It’s hard to rant about a film that has just won the Best Director Oscar a week back, but the fact remains that Gravity left me wanting more, a whole lot more.
The story of a medical engineer, Ryan Stone, (Sandra Bullock) left fighting for her survival after a disaster on a space station is beautiful to look at, there is no doubt about that, and even though I did not watch the film in a theatre, the way it was supposed to be seen, it still proved to be a wonderful sight. The technical aspects are the best and deserve all the awards that they have received, and the same could also be said about the direction to some effect. But, the film lacks a certain direction. It’s a disaster movie at face value trying to be something deep, evolutionary, and “spiritual” at heart.
I found Gravity to work in segments. It starts with general chit chat between the astronauts working on the space station followed by disaster which leads to some thrilling scenes and then panic as Stone ends up in space free floating. The same scenario is repeated in different forms twice more before the film ends, and thus it feels repetitive at times. That Ryan Stone is still recovering from the death of her daughter is what adds the human sentimental drama to all the events. The presence of George Clooney’s astronaut Matt Kowalski is a welcome change for both Stone and for the audience, but it is a character without any depth. The film in the end is all about Sandra Bullock’s character.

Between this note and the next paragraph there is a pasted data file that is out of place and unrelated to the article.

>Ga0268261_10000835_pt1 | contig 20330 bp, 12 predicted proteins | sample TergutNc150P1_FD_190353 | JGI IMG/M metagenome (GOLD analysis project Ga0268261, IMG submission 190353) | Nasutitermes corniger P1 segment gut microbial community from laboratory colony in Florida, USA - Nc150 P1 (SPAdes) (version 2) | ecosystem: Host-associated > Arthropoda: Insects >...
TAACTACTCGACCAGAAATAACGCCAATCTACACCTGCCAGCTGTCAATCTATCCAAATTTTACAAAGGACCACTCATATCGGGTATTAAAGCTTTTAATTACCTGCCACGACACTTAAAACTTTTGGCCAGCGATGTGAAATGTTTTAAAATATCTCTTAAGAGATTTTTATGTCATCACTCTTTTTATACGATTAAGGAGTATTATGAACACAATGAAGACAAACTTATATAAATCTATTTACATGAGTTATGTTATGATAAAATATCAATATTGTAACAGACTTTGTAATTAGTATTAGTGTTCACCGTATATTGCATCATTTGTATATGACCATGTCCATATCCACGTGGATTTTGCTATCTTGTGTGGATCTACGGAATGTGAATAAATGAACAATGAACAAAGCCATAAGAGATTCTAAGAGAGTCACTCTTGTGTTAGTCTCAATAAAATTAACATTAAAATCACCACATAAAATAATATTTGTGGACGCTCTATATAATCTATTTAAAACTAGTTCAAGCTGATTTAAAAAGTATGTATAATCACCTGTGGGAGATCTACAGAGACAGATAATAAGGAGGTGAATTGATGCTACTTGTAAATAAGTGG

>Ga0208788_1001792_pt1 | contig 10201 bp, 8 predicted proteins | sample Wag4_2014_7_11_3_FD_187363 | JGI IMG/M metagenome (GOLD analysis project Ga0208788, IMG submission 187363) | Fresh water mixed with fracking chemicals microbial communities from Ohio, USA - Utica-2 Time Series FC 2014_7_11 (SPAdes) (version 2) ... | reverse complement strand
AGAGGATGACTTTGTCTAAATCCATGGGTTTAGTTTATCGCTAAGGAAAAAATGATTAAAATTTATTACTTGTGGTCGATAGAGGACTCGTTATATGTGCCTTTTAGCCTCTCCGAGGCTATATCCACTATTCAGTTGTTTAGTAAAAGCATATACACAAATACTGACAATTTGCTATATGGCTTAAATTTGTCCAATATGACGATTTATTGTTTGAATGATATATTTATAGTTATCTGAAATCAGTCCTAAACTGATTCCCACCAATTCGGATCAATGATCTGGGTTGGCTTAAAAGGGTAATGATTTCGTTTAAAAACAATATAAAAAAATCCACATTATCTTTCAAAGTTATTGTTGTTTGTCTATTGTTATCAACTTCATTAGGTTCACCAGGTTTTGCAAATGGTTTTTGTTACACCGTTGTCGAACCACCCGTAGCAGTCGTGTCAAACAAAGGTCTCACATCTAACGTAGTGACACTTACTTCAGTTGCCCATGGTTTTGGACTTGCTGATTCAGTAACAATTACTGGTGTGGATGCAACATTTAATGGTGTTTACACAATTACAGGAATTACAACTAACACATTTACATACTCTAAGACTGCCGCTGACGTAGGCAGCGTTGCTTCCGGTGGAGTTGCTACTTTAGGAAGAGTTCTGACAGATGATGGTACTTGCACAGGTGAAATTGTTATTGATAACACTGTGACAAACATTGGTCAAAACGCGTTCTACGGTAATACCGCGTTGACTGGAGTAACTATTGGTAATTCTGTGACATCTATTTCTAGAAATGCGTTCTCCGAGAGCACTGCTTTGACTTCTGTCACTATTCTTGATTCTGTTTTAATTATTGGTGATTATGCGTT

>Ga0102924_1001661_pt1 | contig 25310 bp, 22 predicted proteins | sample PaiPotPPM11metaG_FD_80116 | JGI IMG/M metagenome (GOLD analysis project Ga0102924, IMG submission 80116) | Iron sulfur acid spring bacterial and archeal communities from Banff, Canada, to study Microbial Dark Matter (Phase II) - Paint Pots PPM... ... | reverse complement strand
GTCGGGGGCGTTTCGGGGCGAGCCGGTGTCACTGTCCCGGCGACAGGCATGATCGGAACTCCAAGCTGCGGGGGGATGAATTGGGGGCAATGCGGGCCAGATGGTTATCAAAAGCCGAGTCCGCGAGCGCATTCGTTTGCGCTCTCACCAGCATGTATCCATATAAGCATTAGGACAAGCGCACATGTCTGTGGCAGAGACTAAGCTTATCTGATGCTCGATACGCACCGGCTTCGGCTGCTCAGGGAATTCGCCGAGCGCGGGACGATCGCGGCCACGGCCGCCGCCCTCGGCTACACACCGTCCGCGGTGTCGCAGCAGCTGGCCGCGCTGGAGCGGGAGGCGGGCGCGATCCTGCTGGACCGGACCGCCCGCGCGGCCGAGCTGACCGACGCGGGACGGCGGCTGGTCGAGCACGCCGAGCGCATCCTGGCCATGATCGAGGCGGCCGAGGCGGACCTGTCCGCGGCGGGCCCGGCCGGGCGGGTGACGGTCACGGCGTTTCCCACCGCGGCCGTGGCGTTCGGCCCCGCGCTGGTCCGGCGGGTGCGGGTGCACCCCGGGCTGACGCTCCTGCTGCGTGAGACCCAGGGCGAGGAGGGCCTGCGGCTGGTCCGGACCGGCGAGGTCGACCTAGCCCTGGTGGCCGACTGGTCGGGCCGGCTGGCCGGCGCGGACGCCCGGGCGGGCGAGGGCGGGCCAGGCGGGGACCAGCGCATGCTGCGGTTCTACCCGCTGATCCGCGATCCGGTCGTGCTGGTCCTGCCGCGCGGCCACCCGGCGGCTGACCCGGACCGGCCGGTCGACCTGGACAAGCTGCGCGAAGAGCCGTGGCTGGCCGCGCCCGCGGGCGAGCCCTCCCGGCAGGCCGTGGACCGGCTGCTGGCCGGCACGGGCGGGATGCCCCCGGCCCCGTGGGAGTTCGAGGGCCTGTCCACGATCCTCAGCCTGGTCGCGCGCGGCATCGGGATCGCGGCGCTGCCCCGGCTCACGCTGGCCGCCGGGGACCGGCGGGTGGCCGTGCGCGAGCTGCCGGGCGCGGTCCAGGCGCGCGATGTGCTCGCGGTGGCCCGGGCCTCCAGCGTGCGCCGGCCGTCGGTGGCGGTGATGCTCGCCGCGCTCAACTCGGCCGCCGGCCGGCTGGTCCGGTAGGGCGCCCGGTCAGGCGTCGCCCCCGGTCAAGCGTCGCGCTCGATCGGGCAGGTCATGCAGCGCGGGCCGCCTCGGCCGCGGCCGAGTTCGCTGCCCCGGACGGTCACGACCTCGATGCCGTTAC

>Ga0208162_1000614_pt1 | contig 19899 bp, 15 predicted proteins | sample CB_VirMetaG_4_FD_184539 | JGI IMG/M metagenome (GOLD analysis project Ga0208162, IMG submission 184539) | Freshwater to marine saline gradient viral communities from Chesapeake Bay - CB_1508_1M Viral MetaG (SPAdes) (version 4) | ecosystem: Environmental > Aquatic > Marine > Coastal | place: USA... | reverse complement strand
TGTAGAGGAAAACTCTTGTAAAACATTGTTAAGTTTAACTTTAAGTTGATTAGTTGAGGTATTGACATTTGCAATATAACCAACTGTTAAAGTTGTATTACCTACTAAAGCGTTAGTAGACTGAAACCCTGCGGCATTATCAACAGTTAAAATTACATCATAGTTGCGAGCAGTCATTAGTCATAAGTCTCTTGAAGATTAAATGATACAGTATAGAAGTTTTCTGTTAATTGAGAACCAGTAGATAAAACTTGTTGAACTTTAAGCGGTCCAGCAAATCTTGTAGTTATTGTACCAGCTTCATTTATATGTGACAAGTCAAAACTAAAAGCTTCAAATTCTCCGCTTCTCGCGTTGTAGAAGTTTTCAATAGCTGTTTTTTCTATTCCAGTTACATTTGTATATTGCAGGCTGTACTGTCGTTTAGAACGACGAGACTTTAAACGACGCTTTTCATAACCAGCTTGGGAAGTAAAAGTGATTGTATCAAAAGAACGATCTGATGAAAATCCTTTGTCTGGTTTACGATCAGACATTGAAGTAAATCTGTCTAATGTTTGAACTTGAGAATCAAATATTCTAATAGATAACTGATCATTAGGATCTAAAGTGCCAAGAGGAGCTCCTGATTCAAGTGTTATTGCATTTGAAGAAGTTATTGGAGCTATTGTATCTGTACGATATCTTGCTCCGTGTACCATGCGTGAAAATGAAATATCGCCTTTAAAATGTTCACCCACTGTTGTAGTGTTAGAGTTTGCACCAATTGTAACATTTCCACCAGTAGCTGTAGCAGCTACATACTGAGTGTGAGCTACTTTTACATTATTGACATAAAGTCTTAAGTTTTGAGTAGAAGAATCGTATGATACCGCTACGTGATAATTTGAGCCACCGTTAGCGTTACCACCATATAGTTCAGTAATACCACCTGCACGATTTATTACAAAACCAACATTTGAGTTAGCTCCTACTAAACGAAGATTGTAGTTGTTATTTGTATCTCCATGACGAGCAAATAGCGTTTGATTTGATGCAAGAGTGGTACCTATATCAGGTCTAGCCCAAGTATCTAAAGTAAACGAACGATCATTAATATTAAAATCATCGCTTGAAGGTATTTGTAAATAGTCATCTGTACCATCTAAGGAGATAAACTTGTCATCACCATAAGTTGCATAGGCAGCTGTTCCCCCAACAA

Throughout the film I waited, waited for something to happen that would intrigue me or “blow my mind” away. That never happens and the film ends in a rather predictable fashion; or maybe not exactly predictable because till the very last scene I hoped that something extraordinary would happen, but it doesn’t.
So, what I did as a result of that is make up three different endings to the film in my own mind and surprisingly they all, and you will probably not agree, seem better and make the film a lot more tolerable. Imagine what if Stone drowned in the pod as it landed in the lake at the very end, wouldn’t that be gut wrenching after everything she went through in space, to end up drowning on arrival. Better yet go the unconventional way and let a crocodile snap her up as she made way to land after having survived the landing. Still, the one psychological ending that I hoped for was what if after everything had happened there was a two minute scene that showed Stone leave a room and the camera slowly focusing on the name tag by the door which would have read “Matt Kowalski, Psychologist”. No need to explain, let the audience make of it what they wanted, but what if the entire episode was some role play exercise or a form of hypnosis to help Stone come to terms with her loss. What is important to note is that during the events in space, whenever Stone has doubts about her survival or is losing hope, Kowalski comes to her rescue, including once when he has supposedly given away his life to save Stone. This would work wonders if the last scenario played on as a way of the psychologist comings to help guide Stone whenever she went off-track. But then, I’m no writer or a director, instead I’m just someone with a wild imagination.
Gravity is a visually stunning and the excellent background score adds to the beauty on the screen with performances that don’t necessarily stand out but nevertheless suit the film well. It does however seem a little uncertain of where it wants to go and that is where it left a void for me.